Times have changed since then. Today butchers do not have this comprehensive training but rather become "specialists" within the butchers trade. The term "butcher" has become loosely applied to the trade. In fact, there are several trade names for butcher, and not all imply that the person has been truly trained as such. Today a "meat cutter", a "slaughterer", a "meat packer" or a "sausage maker" could be a person who either is a labourer that has been trained to do one part of a job- such as the "stunner" in a slaughterhouse who has no idea how to process cattle but is an expert on "stunning" livestock.
The work environment is not for the faint of heart. If you do not like the sight of blood then this is not a work environment for you. The slaughterhouse is a noisy place, wet and smelly. The noise comes from the large variety of potentially dangerous machines that need special training to be operated. There are machines to stun the animals, cut and saw bones and extremities, etc. These machines are powerful air operated tools. On some working stations slaughterer's are required to wear protective clothing, which can be heavy or awkward.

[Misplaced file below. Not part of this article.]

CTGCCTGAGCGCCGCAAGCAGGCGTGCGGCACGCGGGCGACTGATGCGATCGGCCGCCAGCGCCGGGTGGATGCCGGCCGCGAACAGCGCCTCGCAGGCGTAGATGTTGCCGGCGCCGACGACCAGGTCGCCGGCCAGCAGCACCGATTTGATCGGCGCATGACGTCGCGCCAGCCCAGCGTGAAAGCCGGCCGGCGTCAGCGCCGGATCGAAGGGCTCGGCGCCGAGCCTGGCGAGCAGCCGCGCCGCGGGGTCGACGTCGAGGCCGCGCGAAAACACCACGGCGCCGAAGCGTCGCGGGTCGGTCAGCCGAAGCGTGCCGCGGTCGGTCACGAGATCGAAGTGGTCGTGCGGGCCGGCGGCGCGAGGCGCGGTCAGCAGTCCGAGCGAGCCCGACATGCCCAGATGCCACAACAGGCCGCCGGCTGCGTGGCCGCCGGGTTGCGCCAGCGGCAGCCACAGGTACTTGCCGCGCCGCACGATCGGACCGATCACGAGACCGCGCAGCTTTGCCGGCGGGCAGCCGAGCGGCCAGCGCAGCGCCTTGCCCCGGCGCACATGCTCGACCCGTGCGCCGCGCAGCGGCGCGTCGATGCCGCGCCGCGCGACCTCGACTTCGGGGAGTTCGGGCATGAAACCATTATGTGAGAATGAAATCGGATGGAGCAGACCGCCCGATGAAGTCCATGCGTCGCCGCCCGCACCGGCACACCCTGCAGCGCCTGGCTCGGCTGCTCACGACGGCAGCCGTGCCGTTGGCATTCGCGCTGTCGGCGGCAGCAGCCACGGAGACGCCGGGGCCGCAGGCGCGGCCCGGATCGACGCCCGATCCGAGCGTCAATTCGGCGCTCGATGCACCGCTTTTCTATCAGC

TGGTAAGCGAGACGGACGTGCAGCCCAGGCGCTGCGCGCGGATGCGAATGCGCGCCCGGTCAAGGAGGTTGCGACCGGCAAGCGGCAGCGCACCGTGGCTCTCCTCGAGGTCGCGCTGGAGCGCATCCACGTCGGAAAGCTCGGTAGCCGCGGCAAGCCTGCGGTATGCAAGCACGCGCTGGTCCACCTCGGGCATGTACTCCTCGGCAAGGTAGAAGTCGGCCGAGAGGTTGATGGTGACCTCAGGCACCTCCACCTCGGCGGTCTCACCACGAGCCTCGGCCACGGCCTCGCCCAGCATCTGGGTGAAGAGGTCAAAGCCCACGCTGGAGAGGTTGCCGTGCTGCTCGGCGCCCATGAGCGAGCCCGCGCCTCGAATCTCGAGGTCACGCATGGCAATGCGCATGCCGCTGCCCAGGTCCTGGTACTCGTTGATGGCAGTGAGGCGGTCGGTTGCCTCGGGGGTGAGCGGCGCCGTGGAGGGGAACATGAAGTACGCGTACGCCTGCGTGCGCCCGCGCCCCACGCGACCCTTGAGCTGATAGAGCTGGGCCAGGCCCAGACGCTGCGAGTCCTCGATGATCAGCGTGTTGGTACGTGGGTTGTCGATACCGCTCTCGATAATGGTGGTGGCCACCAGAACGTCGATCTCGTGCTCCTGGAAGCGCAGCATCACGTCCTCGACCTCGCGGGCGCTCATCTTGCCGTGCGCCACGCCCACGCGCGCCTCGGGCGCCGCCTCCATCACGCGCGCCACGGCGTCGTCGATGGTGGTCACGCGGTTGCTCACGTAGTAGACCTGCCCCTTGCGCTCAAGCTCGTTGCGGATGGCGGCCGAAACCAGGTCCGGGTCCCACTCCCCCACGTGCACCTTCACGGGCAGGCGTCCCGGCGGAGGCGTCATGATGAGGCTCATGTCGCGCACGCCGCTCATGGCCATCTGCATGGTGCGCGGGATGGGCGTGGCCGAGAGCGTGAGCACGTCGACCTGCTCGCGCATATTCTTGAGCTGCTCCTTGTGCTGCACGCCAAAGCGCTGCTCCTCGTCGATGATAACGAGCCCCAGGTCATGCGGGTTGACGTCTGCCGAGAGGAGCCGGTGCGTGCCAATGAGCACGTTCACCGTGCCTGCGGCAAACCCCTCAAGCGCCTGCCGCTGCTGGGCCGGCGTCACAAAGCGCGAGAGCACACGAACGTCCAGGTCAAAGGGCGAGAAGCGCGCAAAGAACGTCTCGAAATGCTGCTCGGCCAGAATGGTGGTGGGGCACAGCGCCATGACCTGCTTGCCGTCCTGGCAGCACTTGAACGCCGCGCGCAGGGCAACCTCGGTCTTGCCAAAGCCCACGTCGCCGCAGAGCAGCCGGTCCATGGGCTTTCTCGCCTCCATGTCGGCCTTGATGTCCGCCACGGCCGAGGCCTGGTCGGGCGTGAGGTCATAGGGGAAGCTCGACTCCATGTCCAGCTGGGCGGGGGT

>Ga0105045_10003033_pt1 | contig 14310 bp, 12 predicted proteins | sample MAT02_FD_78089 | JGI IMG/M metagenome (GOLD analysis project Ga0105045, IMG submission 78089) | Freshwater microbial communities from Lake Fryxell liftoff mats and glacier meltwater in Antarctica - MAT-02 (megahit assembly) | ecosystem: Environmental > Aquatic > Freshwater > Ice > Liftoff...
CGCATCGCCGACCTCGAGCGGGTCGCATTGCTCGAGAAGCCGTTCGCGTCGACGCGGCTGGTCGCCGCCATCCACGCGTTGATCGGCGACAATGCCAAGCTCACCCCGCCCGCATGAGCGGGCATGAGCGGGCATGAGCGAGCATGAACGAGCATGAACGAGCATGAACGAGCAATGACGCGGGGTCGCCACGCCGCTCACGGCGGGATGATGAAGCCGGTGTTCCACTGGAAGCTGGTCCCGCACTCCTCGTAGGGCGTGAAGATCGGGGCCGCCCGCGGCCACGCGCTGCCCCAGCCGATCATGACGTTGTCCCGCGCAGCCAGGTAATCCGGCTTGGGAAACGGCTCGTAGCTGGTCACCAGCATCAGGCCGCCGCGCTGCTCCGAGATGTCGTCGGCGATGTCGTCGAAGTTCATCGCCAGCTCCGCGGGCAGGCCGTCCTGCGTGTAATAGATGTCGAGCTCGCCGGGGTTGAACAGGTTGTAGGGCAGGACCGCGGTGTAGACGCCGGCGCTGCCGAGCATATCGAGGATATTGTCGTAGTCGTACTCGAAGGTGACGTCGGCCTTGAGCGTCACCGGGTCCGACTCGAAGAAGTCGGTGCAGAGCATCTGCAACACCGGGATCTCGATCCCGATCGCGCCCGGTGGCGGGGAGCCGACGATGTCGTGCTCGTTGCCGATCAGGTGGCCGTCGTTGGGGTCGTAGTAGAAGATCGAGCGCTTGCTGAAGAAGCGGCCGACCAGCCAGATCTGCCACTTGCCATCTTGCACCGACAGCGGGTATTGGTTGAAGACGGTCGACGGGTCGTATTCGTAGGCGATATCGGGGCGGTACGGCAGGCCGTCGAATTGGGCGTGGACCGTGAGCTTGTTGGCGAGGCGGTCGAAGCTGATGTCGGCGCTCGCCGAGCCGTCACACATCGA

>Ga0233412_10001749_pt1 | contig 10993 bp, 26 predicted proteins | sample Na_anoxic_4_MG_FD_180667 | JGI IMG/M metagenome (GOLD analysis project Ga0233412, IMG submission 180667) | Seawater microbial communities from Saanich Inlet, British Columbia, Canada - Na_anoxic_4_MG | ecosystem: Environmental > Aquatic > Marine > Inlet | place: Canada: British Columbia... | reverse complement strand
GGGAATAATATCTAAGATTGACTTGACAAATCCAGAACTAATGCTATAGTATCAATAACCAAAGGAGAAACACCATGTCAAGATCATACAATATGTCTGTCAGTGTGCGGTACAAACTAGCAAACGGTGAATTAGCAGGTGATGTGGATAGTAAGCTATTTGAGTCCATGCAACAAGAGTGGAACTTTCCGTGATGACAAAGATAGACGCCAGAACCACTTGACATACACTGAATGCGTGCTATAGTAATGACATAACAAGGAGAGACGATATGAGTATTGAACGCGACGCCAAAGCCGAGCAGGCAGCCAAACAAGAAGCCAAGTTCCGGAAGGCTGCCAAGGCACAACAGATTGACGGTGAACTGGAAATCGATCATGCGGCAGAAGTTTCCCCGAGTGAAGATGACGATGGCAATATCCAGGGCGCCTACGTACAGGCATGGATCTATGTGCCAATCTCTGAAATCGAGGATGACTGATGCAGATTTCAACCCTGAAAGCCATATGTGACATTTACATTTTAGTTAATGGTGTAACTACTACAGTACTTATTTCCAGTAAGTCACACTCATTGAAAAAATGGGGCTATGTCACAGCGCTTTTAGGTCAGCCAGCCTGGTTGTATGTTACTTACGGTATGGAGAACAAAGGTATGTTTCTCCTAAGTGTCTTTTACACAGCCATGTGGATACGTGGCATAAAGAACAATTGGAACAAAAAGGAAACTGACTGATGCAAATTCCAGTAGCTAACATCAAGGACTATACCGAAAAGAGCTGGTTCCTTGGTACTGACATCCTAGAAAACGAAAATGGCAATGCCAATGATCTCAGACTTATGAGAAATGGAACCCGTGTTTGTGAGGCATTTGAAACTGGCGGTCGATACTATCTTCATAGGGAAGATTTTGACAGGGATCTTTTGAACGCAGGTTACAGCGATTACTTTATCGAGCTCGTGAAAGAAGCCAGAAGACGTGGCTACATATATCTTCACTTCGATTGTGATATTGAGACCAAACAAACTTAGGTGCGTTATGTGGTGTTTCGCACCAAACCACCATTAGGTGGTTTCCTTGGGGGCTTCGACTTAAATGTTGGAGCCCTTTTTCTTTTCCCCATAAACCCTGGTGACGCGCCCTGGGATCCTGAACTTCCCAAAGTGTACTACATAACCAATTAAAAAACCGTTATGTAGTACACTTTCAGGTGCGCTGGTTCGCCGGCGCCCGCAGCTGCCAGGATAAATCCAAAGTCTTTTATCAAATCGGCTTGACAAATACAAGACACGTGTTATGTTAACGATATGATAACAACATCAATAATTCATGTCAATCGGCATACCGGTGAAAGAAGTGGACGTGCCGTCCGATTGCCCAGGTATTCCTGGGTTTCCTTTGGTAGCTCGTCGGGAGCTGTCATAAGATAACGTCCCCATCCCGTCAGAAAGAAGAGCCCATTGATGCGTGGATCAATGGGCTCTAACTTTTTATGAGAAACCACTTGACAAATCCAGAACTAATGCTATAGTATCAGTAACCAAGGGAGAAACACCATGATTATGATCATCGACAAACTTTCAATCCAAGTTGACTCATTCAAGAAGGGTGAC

The first time I entered a slaughterhouse I was somewhat shocked from the sight and smell. However, I got quickly used to it and even began to like the job. But then again that was in the time when everything was done by hand and two butchers would work together as a team. We even processed the by-products; this added variety to the work in the slaughterhouse.
In a slaughterhouse today a trained butcher usually works as foreman overseeing the work process or has managerial duties.
The Meat Cutter/ Meat Packer/Processor:
As a meat cutter you will work either in a meat packing plant or in a superstore type of environment.
Note: The terms "meat packer", "meat processor" and "meat cutter" are often used interchangeably within the profession and I will try to make distinctions where they may apply.
Meat Packing/Processing Plant: